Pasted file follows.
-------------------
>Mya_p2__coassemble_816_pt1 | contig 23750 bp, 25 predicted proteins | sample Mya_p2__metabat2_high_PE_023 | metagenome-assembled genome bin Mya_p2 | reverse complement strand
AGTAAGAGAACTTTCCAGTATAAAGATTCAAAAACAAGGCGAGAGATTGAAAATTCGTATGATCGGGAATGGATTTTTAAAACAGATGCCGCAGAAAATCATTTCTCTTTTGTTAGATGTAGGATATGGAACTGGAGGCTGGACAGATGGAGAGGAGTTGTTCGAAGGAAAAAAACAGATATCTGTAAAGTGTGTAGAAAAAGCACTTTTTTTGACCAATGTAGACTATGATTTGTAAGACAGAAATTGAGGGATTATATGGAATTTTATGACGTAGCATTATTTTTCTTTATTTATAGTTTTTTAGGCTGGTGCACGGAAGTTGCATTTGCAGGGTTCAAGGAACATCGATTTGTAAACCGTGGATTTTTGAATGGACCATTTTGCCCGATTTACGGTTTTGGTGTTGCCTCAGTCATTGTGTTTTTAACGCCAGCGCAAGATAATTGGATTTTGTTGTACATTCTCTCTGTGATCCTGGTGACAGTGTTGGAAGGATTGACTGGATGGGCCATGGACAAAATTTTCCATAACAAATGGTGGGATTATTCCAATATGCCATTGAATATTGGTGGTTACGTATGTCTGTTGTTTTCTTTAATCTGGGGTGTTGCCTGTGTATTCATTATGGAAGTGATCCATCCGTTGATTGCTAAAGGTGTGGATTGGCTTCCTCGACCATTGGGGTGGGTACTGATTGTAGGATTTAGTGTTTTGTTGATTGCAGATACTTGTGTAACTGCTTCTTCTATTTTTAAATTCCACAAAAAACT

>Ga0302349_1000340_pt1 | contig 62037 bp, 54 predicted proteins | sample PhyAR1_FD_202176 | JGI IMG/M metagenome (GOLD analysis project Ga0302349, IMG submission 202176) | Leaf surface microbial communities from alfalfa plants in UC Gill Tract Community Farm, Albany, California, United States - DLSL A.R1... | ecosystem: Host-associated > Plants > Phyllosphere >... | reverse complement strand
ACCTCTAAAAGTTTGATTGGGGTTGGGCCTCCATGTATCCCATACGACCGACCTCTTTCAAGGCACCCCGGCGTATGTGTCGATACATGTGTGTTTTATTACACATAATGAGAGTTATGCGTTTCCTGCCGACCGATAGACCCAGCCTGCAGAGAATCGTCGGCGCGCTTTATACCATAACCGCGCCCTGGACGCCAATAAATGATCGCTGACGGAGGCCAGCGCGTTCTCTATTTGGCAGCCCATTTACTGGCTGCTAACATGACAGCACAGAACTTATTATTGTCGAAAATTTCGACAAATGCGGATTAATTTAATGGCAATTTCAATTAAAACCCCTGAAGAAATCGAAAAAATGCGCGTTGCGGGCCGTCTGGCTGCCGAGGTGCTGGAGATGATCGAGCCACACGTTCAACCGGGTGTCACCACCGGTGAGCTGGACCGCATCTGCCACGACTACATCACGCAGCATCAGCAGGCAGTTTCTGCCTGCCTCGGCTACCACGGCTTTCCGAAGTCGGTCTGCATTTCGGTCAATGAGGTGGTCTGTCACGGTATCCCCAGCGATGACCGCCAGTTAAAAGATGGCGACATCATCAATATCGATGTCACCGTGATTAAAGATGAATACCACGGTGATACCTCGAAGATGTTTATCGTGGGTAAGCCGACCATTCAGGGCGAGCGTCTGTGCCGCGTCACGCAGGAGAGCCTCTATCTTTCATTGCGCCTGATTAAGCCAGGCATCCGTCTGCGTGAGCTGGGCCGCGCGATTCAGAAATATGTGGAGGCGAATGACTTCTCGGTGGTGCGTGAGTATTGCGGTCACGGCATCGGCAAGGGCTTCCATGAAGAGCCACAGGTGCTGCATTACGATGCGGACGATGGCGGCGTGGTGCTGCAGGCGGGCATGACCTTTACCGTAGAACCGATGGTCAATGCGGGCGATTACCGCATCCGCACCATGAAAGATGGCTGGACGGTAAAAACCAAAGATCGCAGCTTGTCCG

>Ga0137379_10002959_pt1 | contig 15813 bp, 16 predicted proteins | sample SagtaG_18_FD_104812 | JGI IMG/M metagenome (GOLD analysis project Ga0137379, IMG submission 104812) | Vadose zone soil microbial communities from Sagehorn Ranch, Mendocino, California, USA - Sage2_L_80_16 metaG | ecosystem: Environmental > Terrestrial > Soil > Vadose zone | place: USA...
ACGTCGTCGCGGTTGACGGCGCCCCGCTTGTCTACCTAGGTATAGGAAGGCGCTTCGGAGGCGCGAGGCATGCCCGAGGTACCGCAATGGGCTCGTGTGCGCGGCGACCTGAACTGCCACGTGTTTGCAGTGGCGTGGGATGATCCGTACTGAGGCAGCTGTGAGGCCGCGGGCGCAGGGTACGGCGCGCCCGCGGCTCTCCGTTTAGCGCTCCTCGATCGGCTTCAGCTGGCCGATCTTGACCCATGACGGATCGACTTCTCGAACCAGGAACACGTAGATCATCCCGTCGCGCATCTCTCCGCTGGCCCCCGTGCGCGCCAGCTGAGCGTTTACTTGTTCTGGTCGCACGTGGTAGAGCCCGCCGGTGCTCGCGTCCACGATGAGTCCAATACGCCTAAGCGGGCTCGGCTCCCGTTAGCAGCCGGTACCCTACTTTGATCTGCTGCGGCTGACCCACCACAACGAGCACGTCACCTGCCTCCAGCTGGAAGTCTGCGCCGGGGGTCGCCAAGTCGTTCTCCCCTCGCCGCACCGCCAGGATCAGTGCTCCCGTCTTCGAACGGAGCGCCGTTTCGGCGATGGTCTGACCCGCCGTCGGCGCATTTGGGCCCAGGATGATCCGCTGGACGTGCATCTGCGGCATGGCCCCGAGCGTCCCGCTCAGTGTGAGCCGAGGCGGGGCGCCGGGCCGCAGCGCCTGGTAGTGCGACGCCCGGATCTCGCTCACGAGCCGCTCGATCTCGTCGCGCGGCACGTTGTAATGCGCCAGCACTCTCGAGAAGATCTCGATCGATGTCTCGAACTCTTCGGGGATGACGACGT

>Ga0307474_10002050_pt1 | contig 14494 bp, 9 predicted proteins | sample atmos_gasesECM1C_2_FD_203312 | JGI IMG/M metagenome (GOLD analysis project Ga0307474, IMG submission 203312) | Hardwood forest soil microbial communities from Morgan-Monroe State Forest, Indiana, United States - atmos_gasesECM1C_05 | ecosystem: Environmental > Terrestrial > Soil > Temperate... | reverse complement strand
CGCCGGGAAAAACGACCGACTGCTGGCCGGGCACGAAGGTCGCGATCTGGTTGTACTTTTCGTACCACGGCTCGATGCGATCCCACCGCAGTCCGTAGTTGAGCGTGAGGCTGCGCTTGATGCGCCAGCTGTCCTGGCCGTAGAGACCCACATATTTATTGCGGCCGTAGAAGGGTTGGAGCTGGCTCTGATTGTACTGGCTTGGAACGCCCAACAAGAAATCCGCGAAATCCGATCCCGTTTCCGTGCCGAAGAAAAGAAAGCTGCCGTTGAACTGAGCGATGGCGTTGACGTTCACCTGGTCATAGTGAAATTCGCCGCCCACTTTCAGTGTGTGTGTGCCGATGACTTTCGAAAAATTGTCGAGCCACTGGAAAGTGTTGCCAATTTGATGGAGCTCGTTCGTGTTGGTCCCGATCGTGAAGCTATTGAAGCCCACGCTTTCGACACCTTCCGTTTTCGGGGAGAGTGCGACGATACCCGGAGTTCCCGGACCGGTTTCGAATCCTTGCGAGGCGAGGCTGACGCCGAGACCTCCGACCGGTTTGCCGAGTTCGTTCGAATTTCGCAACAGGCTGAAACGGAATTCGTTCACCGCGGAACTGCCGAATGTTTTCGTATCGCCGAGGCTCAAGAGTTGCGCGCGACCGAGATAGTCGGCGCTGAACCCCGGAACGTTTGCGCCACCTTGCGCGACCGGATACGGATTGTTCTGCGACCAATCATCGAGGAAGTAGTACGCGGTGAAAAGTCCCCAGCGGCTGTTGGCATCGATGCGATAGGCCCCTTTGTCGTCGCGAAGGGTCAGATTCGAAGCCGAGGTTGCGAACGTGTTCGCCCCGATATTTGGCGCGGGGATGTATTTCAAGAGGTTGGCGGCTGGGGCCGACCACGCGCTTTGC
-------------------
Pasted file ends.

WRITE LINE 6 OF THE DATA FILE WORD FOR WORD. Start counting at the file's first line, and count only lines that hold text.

ACGTCGTCGCGGTTGACGGCGCCCCGCTTGTCTACCTAGGTATAGGAAGGCGCTTCGGAGGCGCGAGGCATGCCCGAGGTACCGCAATGGGCTCGTGTGCGCGGCGACCTGAACTGCCACGTGTTTGCAGTGGCGTGGGATGATCCGTACTGAGGCAGCTGTGAGGCCGCGGGCGCAGGGTACGGCGCGCCCGCGGCTCTCCGTTTAGCGCTCCTCGATCGGCTTCAGCTGGCCGATCTTGACCCATGACGGATCGACTTCTCGAACCAGGAACACGTAGATCATCCCGTCGCGCATCTCTCCGCTGGCCCCCGTGCGCGCCAGCTGAGCGTTTACTTGTTCTGGTCGCACGTGGTAGAGCCCGCCGGTGCTCGCGTCCACGATGAGTCCAATACGCCTAAGCGGGCTCGGCTCCCGTTAGCAGCCGGTACCCTACTTTGATCTGCTGCGGCTGACCCACCACAACGAGCACGTCACCTGCCTCCAGCTGGAAGTCTGCGCCGGGGGTCGCCAAGTCGTTCTCCCCTCGCCGCACCGCCAGGATCAGTGCTCCCGTCTTCGAACGGAGCGCCGTTTCGGCGATGGTCTGACCCGCCGTCGGCGCATTTGGGCCCAGGATGATCCGCTGGACGTGCATCTGCGGCATGGCCCCGAGCGTCCCGCTCAGTGTGAGCCGAGGCGGGGCGCCGGGCCGCAGCGCCTGGTAGTGCGACGCCCGGATCTCGCTCACGAGCCGCTCGATCTCGTCGCGCGGCACGTTGTAATGCGCCAGCACTCTCGAGAAGATCTCGATCGATGTCTCGAACTCTTCGGGGATGACGACGT